(v) when the committee finds, by a fair preponderance of the evidence, that the respondent has engaged in professional misconduct, but that public discipline is not required to protect the public, maintain the integrity and honor of the profession, or deter the commission of similar misconduct, issue a written admonition to the respondent, which shall clearly state the facts forming the basis for such finding, and the specific rule or other announced standard that was violated. Prior to the imposition of an admonition, the committee shall give the respondent 20 days’ notice by mail of the committee’s proposed action and shall, at the respondent’s request, provide the respondent an opportunity to appear personally before the committee, or a subcommittee thereof, on such terms as the committee deems just, to seek reconsideration of the proposed admonition.

(vi) when the committee finds that there is probable cause to believe that the respondent engaged in professional misconduct warranting the imposition of public discipline, and that such discipline is appropriate to protect the public, maintain the integrity and honor of the profession, or deter others from committing similar misconduct, authorize a formal disciplinary proceeding as set forth in section 1240.8.

 

4. The Respondent Can Seek to Vacate the Admonition or the Complainant May Seek Reconsideration of the Dismissal or Declination to Investigate.

If the disposition by the ethics committee is something they find objectionable, the respondent and the complainant will typically each have options.

For example, the respondent faced with an admonition “may make an application to the court, on notice to the committee to vacate…” Id. Likewise, the complainant may “submit a written request for reconsideration” of a dismissal or declination by the committee.” Id.

For more detail on the pre-hearing process, please refer to Questions to Ask When Facing a NY Ethics Complaint. For a discussion of the pleading, motion and hearing process, please refer to Questions to Ask When You Are the Subject of a New York Attorney Disciplinary Proceeding. Finally, should the matter arise from an issue concerning a trust account, please review our page concerning IOLA attorney trust accounts.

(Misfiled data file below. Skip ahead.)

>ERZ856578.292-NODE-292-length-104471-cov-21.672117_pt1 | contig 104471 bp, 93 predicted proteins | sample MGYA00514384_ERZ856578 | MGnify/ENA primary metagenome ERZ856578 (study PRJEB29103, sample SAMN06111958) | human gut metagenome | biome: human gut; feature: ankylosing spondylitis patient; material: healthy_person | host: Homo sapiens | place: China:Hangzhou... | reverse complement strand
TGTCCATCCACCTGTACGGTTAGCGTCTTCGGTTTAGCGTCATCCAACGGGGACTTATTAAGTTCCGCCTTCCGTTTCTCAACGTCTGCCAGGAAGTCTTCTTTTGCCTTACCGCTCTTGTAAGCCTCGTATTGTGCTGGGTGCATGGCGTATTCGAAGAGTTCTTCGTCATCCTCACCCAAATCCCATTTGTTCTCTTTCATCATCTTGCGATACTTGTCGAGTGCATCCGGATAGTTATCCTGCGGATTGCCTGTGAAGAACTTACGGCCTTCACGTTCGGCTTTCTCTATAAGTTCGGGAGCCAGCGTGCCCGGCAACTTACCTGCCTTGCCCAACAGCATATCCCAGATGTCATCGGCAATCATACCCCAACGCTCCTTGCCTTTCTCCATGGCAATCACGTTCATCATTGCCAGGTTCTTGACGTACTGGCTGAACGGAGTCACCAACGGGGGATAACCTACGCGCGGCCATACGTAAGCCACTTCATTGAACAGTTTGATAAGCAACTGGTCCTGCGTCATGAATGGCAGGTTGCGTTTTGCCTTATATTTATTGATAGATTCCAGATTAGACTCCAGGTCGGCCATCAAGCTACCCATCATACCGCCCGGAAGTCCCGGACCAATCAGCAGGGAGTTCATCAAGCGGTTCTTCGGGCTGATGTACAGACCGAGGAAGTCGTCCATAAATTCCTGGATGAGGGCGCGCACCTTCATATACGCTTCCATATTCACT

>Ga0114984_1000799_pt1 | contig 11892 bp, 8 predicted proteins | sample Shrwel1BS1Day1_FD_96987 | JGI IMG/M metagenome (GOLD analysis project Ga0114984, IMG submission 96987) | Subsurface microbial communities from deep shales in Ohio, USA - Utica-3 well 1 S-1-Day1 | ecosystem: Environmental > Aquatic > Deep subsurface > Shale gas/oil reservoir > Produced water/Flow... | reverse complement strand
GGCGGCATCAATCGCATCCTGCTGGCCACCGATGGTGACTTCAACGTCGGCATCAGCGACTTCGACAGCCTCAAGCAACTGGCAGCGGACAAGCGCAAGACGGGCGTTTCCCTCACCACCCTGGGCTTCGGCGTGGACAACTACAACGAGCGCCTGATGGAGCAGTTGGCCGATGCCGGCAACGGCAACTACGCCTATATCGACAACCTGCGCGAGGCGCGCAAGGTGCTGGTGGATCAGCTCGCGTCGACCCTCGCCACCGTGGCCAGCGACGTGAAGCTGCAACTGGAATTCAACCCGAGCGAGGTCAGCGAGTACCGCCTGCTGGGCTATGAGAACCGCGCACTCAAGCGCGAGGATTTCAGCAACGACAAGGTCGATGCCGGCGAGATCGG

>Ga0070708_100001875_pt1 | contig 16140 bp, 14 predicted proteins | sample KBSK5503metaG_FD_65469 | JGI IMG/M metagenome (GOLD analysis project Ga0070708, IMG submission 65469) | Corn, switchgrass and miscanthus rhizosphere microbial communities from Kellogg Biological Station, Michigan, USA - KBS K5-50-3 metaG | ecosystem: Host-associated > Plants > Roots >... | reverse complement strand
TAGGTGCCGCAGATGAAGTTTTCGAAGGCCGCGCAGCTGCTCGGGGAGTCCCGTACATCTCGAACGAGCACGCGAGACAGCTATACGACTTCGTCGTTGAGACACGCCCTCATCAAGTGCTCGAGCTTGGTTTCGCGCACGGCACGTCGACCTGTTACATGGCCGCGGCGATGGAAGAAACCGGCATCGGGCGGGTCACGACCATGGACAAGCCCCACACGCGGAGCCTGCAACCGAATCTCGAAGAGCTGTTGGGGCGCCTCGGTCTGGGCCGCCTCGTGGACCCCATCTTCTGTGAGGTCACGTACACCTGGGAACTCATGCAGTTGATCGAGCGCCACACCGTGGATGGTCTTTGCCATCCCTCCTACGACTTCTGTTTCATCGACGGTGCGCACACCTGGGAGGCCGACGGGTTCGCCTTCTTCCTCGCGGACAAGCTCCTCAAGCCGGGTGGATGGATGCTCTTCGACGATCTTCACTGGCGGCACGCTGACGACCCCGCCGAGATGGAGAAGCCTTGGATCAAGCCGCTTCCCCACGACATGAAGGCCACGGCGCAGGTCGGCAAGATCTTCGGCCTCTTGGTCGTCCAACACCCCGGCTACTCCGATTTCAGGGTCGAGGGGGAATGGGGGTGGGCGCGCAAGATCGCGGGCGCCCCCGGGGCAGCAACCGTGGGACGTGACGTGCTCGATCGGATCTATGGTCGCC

1The citations and quotes set forth on this webpage were accurate as of 2021. Please remember to update them if they apply to your matter.

PUBLICATIONS & PRESENTATIONS

Gary D. Nissenbaum, Esq.

  • Presented Seminar, Six Aspects of Attorney Ethics Enforcement in NJ, NY & PA That You May Not Have Heard About Before, Lawline, March 2024
  • Panelist, New Jersey Trust and Business Accounting, New Jersey Institute for Continuing Legal Education, February 2021
  • Presented Seminar, How to Avoid Serious Mistakes When Facing an Ethics Grievance or Random Trust Account Audit, Essex County Bar Association, December 2020
  • Presented Seminar, “Good Grievance, Charlie Brown!” Latest Developments in NJ Ethics Law and Procedure, New Jersey Institute for Continuing Legal Education, July 2020
  • Presented Seminar, How to Avoid Serious Mistakes When Facing an Ethics Grievance, Wilshire Grand Hotel, December 2019
  • Presented Seminar, Attorney Ethics Grievances: 20 Insights from the Trenches, Wilshire Grand Hotel, December 2016
  • Presented Seminar, Attorney Ethics Grievance Process, Union County Bar Association, 2011

Anthony C. Gunst, Esq.

  • Presented Seminar, Six Aspects of Attorney Ethics Enforcement in NJ, NY & PA That You May Not Have Heard About Before, Lawline, March 2024
  • Presented Seminar, How to Avoid Serious Mistakes When Facing an Attorney Ethics Matter, New Jersey Association of Legal Administrators, April 2023